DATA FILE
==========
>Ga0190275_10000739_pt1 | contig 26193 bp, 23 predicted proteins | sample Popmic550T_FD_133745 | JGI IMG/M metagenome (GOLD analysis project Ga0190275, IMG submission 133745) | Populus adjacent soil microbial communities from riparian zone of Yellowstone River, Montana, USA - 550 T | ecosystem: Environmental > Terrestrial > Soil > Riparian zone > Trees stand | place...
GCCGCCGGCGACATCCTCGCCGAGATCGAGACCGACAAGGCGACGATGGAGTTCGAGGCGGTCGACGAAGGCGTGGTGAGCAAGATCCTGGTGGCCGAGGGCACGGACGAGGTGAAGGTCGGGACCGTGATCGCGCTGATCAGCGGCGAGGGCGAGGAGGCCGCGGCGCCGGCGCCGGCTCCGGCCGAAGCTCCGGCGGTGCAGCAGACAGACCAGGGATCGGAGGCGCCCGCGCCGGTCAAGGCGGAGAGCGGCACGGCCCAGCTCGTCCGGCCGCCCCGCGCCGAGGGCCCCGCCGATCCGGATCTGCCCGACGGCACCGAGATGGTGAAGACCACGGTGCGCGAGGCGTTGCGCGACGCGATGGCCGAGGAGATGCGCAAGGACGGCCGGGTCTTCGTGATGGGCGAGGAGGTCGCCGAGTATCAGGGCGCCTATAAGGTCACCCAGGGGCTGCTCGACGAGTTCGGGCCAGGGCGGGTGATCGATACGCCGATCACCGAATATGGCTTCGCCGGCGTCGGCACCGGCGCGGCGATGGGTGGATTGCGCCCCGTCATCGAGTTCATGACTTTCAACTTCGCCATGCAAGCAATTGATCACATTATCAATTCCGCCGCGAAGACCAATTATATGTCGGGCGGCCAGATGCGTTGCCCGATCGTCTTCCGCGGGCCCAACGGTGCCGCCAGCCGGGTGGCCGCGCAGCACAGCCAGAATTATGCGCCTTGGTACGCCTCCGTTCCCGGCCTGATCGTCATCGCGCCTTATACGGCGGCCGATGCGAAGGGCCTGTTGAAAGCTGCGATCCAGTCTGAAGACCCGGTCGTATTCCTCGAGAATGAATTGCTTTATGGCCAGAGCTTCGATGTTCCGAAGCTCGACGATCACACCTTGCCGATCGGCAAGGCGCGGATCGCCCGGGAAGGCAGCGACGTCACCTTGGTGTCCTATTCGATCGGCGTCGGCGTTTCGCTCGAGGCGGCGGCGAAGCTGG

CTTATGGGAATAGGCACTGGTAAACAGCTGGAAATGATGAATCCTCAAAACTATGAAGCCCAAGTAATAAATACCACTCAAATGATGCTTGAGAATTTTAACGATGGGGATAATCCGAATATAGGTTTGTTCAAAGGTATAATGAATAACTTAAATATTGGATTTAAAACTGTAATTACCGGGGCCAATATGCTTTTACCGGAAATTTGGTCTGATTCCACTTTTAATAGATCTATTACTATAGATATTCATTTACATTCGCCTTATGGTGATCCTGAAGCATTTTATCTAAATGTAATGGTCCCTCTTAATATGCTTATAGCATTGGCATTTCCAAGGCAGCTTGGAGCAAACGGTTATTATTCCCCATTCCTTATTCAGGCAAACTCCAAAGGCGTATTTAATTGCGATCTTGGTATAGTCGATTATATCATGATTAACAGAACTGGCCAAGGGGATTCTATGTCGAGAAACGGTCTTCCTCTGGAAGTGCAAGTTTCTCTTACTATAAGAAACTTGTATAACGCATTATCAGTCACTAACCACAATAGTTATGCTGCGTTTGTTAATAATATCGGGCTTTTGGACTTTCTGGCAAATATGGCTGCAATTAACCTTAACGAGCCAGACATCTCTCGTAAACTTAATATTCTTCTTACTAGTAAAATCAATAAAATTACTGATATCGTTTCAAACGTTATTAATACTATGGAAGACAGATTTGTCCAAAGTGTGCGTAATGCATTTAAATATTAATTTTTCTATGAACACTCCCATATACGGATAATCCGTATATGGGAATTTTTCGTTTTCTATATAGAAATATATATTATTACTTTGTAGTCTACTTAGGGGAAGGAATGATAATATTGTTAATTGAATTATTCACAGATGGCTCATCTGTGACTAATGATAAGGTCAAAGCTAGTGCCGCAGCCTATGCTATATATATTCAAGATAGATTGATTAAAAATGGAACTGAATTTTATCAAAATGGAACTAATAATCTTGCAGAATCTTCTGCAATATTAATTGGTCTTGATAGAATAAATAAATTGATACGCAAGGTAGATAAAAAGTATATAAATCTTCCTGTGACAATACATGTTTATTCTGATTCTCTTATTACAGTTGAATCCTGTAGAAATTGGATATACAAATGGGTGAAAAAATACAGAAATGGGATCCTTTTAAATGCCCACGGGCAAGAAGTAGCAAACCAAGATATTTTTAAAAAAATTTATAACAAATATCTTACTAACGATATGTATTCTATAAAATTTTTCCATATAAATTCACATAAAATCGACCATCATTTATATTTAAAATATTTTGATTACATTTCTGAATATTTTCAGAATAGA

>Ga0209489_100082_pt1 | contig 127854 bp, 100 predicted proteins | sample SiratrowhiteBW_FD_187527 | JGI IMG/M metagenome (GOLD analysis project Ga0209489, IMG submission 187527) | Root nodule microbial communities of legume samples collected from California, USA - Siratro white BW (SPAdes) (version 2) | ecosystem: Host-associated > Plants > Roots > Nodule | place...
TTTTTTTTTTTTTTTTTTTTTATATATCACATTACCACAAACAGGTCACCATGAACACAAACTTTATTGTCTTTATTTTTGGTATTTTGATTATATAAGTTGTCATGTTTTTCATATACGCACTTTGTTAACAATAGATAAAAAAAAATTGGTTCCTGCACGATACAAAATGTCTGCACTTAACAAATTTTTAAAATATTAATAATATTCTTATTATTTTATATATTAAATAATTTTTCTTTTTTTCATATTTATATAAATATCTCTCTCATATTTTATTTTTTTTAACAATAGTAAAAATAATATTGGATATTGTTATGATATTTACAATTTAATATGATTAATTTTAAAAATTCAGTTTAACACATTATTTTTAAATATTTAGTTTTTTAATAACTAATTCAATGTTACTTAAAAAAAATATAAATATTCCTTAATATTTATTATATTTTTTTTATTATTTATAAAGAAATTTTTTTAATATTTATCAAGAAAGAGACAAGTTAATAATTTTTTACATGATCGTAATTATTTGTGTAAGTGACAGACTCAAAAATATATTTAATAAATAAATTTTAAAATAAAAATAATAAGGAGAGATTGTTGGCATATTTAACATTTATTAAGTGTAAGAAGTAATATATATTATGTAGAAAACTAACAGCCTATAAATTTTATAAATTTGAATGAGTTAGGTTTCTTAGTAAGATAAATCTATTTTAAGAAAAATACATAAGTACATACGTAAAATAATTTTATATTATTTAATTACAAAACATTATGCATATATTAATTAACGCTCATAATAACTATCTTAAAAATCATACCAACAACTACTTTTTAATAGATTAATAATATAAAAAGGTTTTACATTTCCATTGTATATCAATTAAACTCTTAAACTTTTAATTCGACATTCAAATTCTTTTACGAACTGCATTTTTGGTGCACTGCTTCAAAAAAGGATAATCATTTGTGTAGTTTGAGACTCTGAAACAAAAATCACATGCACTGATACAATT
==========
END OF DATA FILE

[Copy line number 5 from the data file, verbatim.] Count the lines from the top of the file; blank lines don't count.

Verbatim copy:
TTTTTTTTTTTTTTTTTTTTTATATATCACATTACCACAAACAGGTCACCATGAACACAAACTTTATTGTCTTTATTTTTGGTATTTTGATTATATAAGTTGTCATGTTTTTCATATACGCACTTTGTTAACAATAGATAAAAAAAAATTGGTTCCTGCACGATACAAAATGTCTGCACTTAACAAATTTTTAAAATATTAATAATATTCTTATTATTTTATATATTAAATAATTTTTCTTTTTTTCATATTTATATAAATATCTCTCTCATATTTTATTTTTTTTAACAATAGTAAAAATAATATTGGATATTGTTATGATATTTACAATTTAATATGATTAATTTTAAAAATTCAGTTTAACACATTATTTTTAAATATTTAGTTTTTTAATAACTAATTCAATGTTACTTAAAAAAAATATAAATATTCCTTAATATTTATTATATTTTTTTTATTATTTATAAAGAAATTTTTTTAATATTTATCAAGAAAGAGACAAGTTAATAATTTTTTACATGATCGTAATTATTTGTGTAAGTGACAGACTCAAAAATATATTTAATAAATAAATTTTAAAATAAAAATAATAAGGAGAGATTGTTGGCATATTTAACATTTATTAAGTGTAAGAAGTAATATATATTATGTAGAAAACTAACAGCCTATAAATTTTATAAATTTGAATGAGTTAGGTTTCTTAGTAAGATAAATCTATTTTAAGAAAAATACATAAGTACATACGTAAAATAATTTTATATTATTTAATTACAAAACATTATGCATATATTAATTAACGCTCATAATAACTATCTTAAAAATCATACCAACAACTACTTTTTAATAGATTAATAATATAAAAAGGTTTTACATTTCCATTGTATATCAATTAAACTCTTAAACTTTTAATTCGACATTCAAATTCTTTTACGAACTGCATTTTTGGTGCACTGCTTCAAAAAAGGATAATCATTTGTGTAGTTTGAGACTCTGAAACAAAAATCACATGCACTGATACAATT